Posts Tagged: Court Ventures


26
Aug 20

Confessions of an ID Theft Kingpin, Part I

At the height of his cybercriminal career, the hacker known as “Hieupc” was earning $125,000 a month running a bustling identity theft service that siphoned consumer dossiers from some of the world’s top data brokers. That is, until his greed and ambition played straight into an elaborate snare set by the U.S. Secret Service. Now, after more than seven years in prison Hieupc is back in his home country and hoping to convince other would-be cybercrooks to use their computer skills for good.

Hieu Minh Ngo, in his teens.

For several years beginning around 2010, a lone teenager in Vietnam named Hieu Minh Ngo ran one of the Internet’s most profitable and popular services for selling “fullz,” stolen identity records that included a consumer’s name, date of birth, Social Security number and email and physical address.

Ngo got his treasure trove of consumer data by hacking and social engineering his way into a string of major data brokers. By the time the Secret Service caught up with him in 2013, he’d made over $3 million selling fullz data to identity thieves and organized crime rings operating throughout the United States.

Matt O’Neill is the Secret Service agent who in February 2013 successfully executed a scheme to lure Ngo out of Vietnam and into Guam, where the young hacker was arrested and sent to the mainland U.S. to face prosecution. O’Neill now heads the agency’s Global Investigative Operations Center, which supports investigations into transnational organized criminal groups.

O’Neill said he opened the investigation into Ngo’s identity theft business after reading about it in a 2011 KrebsOnSecurity story, “How Much is Your Identity Worth?” According to O’Neill, what’s remarkable about Ngo is that to this day his name is virtually unknown among the pantheon of infamous convicted cybercriminals, the majority of whom were busted for trafficking in huge quantities of stolen credit cards.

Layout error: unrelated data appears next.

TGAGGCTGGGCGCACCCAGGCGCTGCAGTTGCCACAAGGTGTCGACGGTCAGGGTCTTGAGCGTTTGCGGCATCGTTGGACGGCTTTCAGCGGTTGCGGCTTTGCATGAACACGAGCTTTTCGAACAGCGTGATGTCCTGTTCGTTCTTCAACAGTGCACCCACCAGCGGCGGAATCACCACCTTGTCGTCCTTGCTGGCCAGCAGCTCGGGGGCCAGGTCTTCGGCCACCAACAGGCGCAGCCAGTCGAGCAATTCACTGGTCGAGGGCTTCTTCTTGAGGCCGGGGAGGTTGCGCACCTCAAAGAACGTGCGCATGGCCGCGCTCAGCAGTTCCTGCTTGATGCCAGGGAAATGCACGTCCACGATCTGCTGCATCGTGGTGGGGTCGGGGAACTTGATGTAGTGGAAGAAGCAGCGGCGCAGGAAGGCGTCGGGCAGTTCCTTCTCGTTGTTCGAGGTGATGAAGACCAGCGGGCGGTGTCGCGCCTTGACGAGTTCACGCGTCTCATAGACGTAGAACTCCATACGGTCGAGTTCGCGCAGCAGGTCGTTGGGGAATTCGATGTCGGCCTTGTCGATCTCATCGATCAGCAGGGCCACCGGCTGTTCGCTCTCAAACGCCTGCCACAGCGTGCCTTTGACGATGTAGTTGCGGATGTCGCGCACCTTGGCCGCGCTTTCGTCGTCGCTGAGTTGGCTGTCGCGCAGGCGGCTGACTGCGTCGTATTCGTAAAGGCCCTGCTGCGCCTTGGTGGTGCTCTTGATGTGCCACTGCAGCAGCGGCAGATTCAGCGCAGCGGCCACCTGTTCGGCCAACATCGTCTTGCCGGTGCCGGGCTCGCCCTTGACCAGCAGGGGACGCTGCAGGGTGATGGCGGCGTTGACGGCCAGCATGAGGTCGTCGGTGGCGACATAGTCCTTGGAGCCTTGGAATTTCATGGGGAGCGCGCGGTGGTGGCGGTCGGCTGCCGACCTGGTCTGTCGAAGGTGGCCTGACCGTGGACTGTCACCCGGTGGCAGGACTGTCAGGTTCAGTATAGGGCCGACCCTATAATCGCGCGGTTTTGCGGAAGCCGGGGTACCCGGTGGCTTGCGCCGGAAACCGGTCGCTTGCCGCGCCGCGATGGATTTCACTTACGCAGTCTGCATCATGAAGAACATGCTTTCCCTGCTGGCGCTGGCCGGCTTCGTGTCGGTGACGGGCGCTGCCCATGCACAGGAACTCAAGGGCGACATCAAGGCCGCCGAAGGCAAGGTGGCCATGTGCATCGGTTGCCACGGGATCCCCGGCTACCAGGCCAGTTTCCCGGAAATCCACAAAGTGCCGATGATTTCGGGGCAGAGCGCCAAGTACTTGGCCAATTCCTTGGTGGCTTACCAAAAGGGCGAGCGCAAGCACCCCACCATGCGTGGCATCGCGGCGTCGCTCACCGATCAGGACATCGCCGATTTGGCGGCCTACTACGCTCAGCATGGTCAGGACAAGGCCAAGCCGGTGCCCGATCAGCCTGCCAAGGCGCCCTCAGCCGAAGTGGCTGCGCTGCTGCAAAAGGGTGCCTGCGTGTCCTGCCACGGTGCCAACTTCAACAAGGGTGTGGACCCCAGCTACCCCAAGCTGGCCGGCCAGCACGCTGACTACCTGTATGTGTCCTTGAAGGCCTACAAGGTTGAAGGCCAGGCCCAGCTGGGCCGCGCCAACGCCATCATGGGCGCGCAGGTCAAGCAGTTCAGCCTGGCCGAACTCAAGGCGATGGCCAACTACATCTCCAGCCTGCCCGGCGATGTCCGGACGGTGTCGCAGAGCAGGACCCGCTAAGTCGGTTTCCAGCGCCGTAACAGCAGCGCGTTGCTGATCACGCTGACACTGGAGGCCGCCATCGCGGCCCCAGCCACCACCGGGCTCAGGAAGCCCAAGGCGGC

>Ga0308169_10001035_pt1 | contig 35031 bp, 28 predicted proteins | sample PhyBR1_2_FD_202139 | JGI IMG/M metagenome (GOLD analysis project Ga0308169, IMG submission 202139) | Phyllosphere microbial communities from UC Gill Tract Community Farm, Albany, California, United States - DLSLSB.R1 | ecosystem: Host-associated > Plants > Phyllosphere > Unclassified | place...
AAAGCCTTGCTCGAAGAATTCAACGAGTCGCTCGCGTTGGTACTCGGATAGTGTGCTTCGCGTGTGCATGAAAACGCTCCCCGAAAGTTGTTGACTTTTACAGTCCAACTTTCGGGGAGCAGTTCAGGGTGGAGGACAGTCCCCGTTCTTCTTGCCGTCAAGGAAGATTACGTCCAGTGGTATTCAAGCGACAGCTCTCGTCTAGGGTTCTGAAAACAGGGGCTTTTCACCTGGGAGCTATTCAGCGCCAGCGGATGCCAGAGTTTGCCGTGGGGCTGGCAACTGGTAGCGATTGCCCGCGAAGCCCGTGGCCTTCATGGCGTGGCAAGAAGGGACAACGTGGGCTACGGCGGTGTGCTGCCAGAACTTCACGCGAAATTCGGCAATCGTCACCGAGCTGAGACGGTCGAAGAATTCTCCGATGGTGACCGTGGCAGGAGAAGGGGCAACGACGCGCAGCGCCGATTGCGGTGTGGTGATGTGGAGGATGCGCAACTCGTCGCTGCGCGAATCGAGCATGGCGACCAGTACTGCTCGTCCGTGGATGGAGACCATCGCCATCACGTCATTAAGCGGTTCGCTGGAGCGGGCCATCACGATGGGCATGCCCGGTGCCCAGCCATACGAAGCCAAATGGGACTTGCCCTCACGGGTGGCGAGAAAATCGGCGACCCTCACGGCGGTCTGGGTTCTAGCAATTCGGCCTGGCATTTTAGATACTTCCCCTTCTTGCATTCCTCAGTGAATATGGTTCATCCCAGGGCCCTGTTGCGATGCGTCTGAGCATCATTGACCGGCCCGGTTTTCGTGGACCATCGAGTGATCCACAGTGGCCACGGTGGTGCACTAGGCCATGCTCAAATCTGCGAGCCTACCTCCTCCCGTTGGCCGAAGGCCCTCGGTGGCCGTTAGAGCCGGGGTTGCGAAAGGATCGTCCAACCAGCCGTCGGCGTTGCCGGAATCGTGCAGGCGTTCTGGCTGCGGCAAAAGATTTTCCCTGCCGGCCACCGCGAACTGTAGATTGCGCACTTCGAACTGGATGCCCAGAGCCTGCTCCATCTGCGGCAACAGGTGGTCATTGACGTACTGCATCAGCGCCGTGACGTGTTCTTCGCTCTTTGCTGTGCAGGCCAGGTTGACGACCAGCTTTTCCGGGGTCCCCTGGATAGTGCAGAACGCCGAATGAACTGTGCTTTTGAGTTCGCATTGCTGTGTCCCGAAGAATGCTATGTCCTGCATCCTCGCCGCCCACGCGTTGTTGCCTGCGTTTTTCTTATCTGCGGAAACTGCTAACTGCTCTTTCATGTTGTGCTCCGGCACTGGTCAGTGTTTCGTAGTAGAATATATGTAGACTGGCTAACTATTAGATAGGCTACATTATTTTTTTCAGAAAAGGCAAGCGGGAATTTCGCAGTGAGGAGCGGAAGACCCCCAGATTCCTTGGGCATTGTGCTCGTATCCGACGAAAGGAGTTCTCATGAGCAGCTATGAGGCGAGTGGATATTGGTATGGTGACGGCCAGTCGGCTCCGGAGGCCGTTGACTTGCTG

Ngo’s businesses enabled an entire generation of cybercriminals to commit an estimated $1 billion worth of new account fraud, and to sully the credit histories of countless Americans in the process.

“I don’t know of any other cybercriminal who has caused more material financial harm to more Americans than Ngo,” O’Neill told KrebsOnSecurity. “He was selling the personal information on more than 200 million Americans and allowing anyone to buy it for pennies apiece.”

Freshly released from the U.S. prison system and deported back to Vietnam, Ngo is currently finishing up a mandatory three-week COVID-19 quarantine at a government-run facility. He contacted KrebsOnSecurity from inside this facility with the stated aim of telling his little-known story, and to warn others away from following in his footsteps.

BEGINNINGS

Ten years ago, then 19-year-old hacker Ngo was a regular on the Vietnamese-language computer hacking forums. Ngo says he came from a middle-class family that owned an electronics store, and that his parents bought him a computer when he was around 12 years old. From then on out, he was hooked.